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Behind the ‘Squid Game’ Phenomenon
A look at the economics, politics and culture behind the wildly popular Korean dystopian thriller
By Alison Roth
Have you binged Squid Game yet? If not, you’re one of the few.
As of late October, the South Korean thriller has emerged as the most-watched show of all time on streaming service Netflix, topping its charts in more than 90 countries. Squid Game has captivated audiences in all corners of the world, even though most of the show’s viewers doesn’t speak Korean and are watching the drama using subtitles or dubbed audio.
Squid Game follows a group of cash-strapped adults who accept a mysterious invitation to compete in children's games for the chance to win unthinkable sums of money. As you might imagine from the winner-takes-all contest – and this is all we can say without dropping any spoilers – it doesn’t end well for most of the contestants.
But Squid Game isn’t pure entertainment; it’s a parable for many pressing issues in Korea and around the world. While we can’t wake you up from your Squid Game-related night terrors, we can help break down some of what’s behind the phenomenon. If you’re looking to go down the Squid Game rabbit hole using authoritative research sources, read on.
South Koreans are facing a personal debt crisis
The contestants featured in Squid Game are hopelessly in debt. The show’s main character, Seong Gi-hun (played by Lee Jung-jae), has lost his marriage, his stability, and is about to lose custody of his young daughter due to his debt and gambling addiction. With the feeling that he has no better way out, he consents to playing the game.
Debt crushes people almost everywhere, but in South Korea, it’s a massive and growing nightmare for many. As reported in The Guardian, household debt in South Korea has risen in recent years and is now equivalent to more than 100% of gross domestic product (GDP) – a level not seen elsewhere in Asia.
“Indebtedness has gone hand in hand with a dramatically widening income gap, exacerbated by rising youth unemployment and property prices in big cities beyond the means of most ordinary workers…as Squid Game illustrates, a sudden redundancy, a bad investment or simply a run of bad luck can force people to turn to high-risk lenders just to keep their heads above water,” says the article.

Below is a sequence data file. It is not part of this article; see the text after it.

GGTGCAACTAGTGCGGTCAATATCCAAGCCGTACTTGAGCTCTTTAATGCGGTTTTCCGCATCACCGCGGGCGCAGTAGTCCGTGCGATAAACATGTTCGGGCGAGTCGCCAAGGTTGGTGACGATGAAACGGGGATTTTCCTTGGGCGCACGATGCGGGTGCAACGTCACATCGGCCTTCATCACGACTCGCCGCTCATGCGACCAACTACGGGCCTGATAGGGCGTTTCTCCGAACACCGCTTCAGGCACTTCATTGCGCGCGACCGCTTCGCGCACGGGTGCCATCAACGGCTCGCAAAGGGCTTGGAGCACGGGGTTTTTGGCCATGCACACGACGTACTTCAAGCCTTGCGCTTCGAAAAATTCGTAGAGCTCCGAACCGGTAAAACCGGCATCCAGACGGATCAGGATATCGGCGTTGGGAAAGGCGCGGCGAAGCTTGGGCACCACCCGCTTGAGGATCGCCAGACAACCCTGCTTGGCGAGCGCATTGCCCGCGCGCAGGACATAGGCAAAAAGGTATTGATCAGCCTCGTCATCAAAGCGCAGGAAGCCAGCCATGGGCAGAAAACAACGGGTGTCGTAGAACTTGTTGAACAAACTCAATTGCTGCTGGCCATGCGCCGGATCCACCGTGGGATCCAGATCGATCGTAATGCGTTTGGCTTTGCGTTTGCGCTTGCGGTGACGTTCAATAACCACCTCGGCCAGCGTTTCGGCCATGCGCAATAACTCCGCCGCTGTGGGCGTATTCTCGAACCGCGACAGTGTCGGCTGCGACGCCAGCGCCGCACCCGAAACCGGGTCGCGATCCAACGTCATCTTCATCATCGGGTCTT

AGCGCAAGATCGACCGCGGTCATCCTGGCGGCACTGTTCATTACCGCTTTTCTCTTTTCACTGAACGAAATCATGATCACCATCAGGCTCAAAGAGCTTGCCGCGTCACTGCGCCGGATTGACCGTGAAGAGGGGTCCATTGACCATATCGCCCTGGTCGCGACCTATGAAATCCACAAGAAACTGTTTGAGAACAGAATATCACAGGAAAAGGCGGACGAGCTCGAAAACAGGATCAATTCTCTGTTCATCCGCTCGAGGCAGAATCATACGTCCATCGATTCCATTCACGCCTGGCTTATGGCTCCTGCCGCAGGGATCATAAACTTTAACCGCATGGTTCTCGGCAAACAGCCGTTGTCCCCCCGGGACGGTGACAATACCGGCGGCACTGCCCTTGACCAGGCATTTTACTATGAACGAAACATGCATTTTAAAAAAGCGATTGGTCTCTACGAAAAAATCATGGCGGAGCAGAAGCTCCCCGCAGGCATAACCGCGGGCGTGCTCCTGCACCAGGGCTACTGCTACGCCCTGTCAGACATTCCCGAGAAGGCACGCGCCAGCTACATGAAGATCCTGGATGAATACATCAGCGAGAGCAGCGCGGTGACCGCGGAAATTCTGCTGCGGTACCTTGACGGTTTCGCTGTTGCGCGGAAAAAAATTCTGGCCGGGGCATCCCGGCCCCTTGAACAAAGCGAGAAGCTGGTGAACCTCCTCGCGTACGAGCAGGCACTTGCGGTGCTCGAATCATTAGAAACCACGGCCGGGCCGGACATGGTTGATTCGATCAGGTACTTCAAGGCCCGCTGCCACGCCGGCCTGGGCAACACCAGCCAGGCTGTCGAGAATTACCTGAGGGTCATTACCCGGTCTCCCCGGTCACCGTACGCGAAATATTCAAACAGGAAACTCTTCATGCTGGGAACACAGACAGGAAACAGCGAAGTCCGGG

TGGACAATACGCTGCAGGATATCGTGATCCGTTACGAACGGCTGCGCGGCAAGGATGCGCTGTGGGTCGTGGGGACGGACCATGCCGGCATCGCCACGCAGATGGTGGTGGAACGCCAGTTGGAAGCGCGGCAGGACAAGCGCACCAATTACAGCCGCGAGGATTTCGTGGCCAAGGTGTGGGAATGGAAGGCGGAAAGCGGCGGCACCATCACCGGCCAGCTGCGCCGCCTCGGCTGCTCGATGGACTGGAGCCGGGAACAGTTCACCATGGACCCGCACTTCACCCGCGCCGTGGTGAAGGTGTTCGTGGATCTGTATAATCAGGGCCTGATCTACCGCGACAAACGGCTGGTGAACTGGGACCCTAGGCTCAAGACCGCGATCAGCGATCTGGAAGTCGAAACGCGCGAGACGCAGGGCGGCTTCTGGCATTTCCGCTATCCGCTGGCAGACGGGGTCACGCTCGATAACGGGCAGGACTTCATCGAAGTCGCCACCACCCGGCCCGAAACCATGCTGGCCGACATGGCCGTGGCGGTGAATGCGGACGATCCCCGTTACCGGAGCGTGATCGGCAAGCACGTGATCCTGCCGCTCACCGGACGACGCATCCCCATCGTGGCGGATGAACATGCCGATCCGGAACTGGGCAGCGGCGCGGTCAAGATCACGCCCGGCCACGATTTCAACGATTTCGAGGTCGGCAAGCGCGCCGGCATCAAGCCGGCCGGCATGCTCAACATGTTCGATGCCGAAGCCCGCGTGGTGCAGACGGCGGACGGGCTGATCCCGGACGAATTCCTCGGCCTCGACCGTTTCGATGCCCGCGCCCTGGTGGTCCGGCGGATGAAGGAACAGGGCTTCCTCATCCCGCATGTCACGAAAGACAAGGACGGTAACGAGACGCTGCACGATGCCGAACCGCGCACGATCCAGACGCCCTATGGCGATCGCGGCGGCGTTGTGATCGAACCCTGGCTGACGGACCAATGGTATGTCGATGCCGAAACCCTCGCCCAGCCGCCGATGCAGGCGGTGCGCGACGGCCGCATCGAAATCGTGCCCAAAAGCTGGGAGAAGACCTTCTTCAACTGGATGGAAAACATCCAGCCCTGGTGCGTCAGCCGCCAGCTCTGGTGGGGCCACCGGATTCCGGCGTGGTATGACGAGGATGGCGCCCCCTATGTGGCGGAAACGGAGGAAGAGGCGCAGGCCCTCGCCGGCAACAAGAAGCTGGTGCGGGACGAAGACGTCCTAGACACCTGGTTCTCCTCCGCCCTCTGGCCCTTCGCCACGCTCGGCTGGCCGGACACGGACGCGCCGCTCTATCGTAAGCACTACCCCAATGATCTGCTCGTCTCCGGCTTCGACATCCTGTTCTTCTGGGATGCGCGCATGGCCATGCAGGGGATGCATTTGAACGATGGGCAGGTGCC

And for many in South Korea, the crisis hard and fast during the COVID-19 pandemic.
Elements of Korean culture featured in the show are real
In the series’ third episode – “The Man with the Umbrella” – contestants are forced to cut precise shapes out of a sugary, candy-like confection. The candy-cutting game, called Dalgona, has inspired people around the world to try making it on their own stoves. But while not an actual prop in a life-or-death game, Dalgona is real. The episode was inspired by creator Hwang Dong-hyuk from his childhood in Seoul. The prize for the participant who managed to make the shape without breaking it was another dalgona.
Other childhood games, traditions, foods and elements of culture featured in the show are also inspired by real themes and events, including Ddakji-flipping challenge featured in the first and last episode.
North Korea is using Squid Game to bash capitalism
As you might imagine, North Korea, governed by its home-grown brand of Communism called juche (pronounced joochay), is a key topic on the show. Supporting character Kang Sae-byeok (played by Jung Ho-yeon) enters the contest as a defector from North Korea and desperately needs cash to bring her parents across the border.
This hasn’t escaped North Korea, whose leadership is using the show’s dystopia and violence to warn its people about the dangers of capitalism, says the Korea Times.
“[North Korea] said the drama makes people realize the sad realities of South Korean society where people are driven into a fierce dehumanizing competition,” the article said. “Describing the rules of the game in the drama where only the final winner survives, it said, ‘The drama brings fury toward the society where those in power rule tyrannically, the unfair society where people without money are treated like chess pieces moved around by the rich.’”
Politicians are referencing Squid Game in their campaigns
Inequality between the rich and the poor, or the haves and the have-nots, is also a major theme threaded through the drama (again, we’re avoiding spoilers), says Joan McDonald in this video. With a South Korean presidential election looming in March 2022, even candidates are using the show to boost their campaign platforms.
Lee Jae-Myung, the front-runner representing Korea’s Democratic Party, referenced Squid Game to criticize the wealthy in a country where the average annual income is about $32,000, says the Washington Post. But conservative candidate Hong Joon-pyo, as well as populist leader Huh Kyung-young, have also referenced Squid Game in their election rhetoric.
“Squid Game is representative of the mindset of Korean people today,” the Post quoted Huh. “Ostracization, devastation, precarity, enemies on every side. [The contestants] are in a position where they have no way out, and the last option seems to be 'Squid Game.”
Research the stories behind your favorite pop-culture entertainment using ProQuest news and newspapers – including 60 years’ worth of content from Korea Times.
Sources, all accessed via ProQuest.com:
- Kim, N., & McCurry, J. (2021). Squid Game lays bare South Korea’s real-life personal debt crisis.
- How viewers identify with the messages of inequality in 'Squid Game' (2021).
- Seung-woo, K. (2021). North Korea continues slamming 'Squid Game'.
- Jeong, A., & Moon, G. (2021). ‘Squid game’ is no. 1 on Netflix and South Koreans are using the survival drama to talk about inequality.
- Translated by Content Engine, L.L.C. (2021). South Korean candy maker boosts sales thanks to 'the squid game.’